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TBA Online: News & Features: September 2017

Eugenie Chan Tells the Story

Tuesday, September 19, 2017   (0 Comments)
Posted by: TBA Staff
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by Sam Hurwitt

Playwright Eugenie Chan isn’t just a San Francisco native. Her family’s been here since the Gold Rush. In fact, those early days are the subject of her play Madame Ho, which has won Theatre Bay Area’s Rella Lossy Award for its upcoming world premiere at the Exit Theatre. 

A program of Theatre Bay Area, the Rella Lossy Award is intended to honor the best new script of a play by an emerging playwright that’s set to premiere in the Bay Area in the upcoming year. The award goes both to the playwright ($2,500) and the producing theatre company ($1,000). Emerging playwrights are defined as ones who have not yet had a play produced on Broadway or at a LORT theatre company.

“It couldn’t have come at a better time, because we could use that funding for the production, Chan says. “The timing is just awesome.”

Eugenie Chan. Photo by Joe Zygaj.

Chan is self-producing the premiere under the aegis of Eugenie Chan Theater Projects and 6 New Plays, a project of six Bay Area playwrights to produce...well, six new plays. After its world premiere run, October 5-21 at the Exit, the show goes on to play three free community performances at Cameron House, a faith-based social service organization serving San Francisco Chinatown youth that was founded in 1874 by the Presbyterian Church as the Occidental Mission Home for Girls to provide a refuge for Asian immigrant victims of human trafficking. 

That history makes Madame Ho a particularly appropriate piece to perform at Cameron House. Chan’s play is inspired by the long-buried story of her great-grandmother, an immigrant brothel madam in the notorious Barbary Coast days of 19th century San Francisco.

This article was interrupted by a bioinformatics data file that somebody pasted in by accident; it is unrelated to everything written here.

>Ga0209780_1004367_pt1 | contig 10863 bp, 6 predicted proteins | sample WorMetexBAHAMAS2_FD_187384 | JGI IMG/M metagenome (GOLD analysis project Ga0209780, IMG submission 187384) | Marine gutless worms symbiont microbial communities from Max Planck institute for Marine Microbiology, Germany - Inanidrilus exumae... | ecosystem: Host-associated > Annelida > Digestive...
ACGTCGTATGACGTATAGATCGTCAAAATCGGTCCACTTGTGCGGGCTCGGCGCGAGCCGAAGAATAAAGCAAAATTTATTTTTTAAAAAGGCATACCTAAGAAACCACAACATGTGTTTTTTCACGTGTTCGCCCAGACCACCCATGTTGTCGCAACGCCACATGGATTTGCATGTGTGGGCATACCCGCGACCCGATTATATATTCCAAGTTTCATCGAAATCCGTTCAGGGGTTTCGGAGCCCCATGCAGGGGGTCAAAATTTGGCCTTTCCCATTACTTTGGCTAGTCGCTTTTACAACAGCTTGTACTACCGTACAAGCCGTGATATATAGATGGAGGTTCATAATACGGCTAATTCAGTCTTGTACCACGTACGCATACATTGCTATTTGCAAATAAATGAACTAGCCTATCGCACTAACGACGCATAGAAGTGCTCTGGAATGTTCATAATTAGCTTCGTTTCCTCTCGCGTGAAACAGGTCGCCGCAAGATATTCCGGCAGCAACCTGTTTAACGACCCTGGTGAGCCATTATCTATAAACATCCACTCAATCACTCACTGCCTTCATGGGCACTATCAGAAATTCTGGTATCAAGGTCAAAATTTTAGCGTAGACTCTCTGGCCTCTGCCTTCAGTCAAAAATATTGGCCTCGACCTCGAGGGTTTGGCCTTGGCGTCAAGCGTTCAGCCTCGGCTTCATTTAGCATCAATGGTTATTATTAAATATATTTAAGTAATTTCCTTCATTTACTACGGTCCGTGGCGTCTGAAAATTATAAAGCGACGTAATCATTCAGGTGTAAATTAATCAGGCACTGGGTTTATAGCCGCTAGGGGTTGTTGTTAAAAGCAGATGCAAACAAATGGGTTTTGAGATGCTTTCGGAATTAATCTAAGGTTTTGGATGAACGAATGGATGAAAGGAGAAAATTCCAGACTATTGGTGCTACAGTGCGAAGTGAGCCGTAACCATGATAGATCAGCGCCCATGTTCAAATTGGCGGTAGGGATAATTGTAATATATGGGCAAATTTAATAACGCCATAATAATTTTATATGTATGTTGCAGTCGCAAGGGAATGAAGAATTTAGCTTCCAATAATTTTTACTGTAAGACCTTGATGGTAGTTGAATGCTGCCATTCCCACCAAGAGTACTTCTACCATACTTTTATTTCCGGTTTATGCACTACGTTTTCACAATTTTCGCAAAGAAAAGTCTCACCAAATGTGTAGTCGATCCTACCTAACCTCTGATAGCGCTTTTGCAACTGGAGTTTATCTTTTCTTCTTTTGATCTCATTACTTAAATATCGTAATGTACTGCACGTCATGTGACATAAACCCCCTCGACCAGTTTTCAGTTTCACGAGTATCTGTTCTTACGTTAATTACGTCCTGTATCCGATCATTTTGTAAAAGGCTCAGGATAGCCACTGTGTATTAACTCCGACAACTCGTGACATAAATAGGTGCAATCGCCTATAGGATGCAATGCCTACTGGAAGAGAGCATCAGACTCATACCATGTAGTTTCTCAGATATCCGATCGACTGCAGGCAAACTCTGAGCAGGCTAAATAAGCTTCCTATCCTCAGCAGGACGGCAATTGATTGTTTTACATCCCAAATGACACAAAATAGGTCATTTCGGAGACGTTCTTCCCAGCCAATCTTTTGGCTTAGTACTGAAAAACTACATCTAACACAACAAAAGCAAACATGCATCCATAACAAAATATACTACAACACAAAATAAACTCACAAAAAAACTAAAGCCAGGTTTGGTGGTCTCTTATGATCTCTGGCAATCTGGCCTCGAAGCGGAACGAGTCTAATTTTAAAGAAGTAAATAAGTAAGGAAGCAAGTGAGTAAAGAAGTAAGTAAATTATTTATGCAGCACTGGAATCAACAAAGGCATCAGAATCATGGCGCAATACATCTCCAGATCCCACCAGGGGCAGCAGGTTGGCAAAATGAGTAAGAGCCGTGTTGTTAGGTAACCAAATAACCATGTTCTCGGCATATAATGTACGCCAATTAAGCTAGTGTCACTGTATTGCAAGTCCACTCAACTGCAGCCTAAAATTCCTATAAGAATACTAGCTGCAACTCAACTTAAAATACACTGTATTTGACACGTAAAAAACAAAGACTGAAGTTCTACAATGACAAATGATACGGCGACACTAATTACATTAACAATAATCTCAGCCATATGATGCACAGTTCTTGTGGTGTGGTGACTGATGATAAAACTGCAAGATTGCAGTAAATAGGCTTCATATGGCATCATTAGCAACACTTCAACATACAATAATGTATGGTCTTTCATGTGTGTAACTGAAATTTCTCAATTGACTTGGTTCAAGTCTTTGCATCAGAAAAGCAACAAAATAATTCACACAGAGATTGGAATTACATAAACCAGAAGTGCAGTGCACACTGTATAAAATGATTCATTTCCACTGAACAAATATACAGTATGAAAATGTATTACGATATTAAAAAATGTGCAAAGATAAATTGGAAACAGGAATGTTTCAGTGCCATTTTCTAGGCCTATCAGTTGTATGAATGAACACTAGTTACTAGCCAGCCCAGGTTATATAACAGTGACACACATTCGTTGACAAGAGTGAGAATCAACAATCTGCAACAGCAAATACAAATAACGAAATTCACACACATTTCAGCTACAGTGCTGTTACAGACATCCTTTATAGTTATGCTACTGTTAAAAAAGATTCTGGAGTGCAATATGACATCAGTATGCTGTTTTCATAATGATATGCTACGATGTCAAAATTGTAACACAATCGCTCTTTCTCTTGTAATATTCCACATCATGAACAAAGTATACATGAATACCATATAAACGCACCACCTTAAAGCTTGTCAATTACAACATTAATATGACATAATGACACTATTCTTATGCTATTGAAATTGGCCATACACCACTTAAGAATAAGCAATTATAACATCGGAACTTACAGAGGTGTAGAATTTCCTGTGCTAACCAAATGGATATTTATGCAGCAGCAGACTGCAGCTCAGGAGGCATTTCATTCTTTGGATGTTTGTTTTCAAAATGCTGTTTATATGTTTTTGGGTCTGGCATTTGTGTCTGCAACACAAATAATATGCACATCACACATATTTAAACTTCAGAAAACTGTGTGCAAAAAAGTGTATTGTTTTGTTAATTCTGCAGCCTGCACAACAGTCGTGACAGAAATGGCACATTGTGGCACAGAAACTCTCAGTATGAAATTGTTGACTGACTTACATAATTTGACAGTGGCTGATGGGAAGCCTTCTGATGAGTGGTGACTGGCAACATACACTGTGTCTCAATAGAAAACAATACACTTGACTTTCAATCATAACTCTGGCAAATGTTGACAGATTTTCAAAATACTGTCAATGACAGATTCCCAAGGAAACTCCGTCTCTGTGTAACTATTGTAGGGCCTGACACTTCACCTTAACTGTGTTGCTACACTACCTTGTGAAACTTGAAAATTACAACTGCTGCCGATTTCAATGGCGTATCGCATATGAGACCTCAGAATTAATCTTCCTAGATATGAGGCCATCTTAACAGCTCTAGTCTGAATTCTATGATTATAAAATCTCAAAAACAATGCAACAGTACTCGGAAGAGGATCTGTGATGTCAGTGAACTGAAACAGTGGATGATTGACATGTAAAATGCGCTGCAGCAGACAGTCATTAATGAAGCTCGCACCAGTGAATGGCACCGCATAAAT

“It’s constructed as a play within a play,” Chan says. “It’s Ho with her right-hand woman, Crow, who’s like her aide-de-camp. They’re the ones who conjure up the women like Ho’s daughter to tell this story. It’s Ho’s personal reckoning: I made it in America; was it worth it? I succeeded in raising my daughter ‘right’; was it worth it? She has the opportunity of being tutored by the missionaries, she gets to go to church, I supported her, I’m going to empower her, spoil her a little. Was it worth it to traffic these women—I don’t know if she would say exploit these women, but exploit these women—was this all worth it? What is the cost? That’s really what the play’s about.”

The cast of Madam Ho at a recent rehearsal. Photo courtesy of Eugenie Chan.

Madame Ho has been a long time coming. The Cutting Ball Theater did a workshop production as part of its Risk Is This... new experimental plays festival way back in 2011. In that time, it’s become part of a trilogy of plays about Chan’s family, along with The Chan Family Picnic and Kitchen Table. This summer Chan was in Berkeley Rep’s new plays development lab the Ground Floor working on The Chan Family Picnic (formerly called 19 Wentworth Alley, Chinatown), a play about her grandfather as a Stanford medical student and son of a Chinatown madam, newly reimagined as a nouvelle vaudeville with music by Byron Au Yong.

Though she’s lived elsewhere for a few years here and there, Chan’s deep San Francisco roots always pulled her back home. 

“I was in New York a bit for grad school and then a little bit afterward, and I thought, oh, maybe I should stay in New York, because that’s where theatre is,” she says. “But I realized so many of my stories emanate from the West Coast. I’m of this place. I’m so wedded to it. This is where my heart and my soul is and my artistic juices are. So I always come back. Always, always, always. I’ve always seen the Bay Area as a really interesting mix of races, cultures, ethnicities, politics. It’s my home. My family has been here now for like six generations. That means a lot to me, and I really like honoring it. It feels right artistically, it feels right as a person, it feels right as a storyteller who has been given the opportunity and privilege to be a storyteller because of what previous generations have done. I mean, it’s only because of what they have done—their jobs, their immigration—that I’m able to have the opportunity to tell these stories. So it feels right to be here telling these stories, or telling whatever stories I tell.”

Madame Ho plays the Exit Theatre October 5-21. Visit for info.

Sam Hurwitt is a freelance theater journalist and occasional playwright based in the East Bay. You can follow him at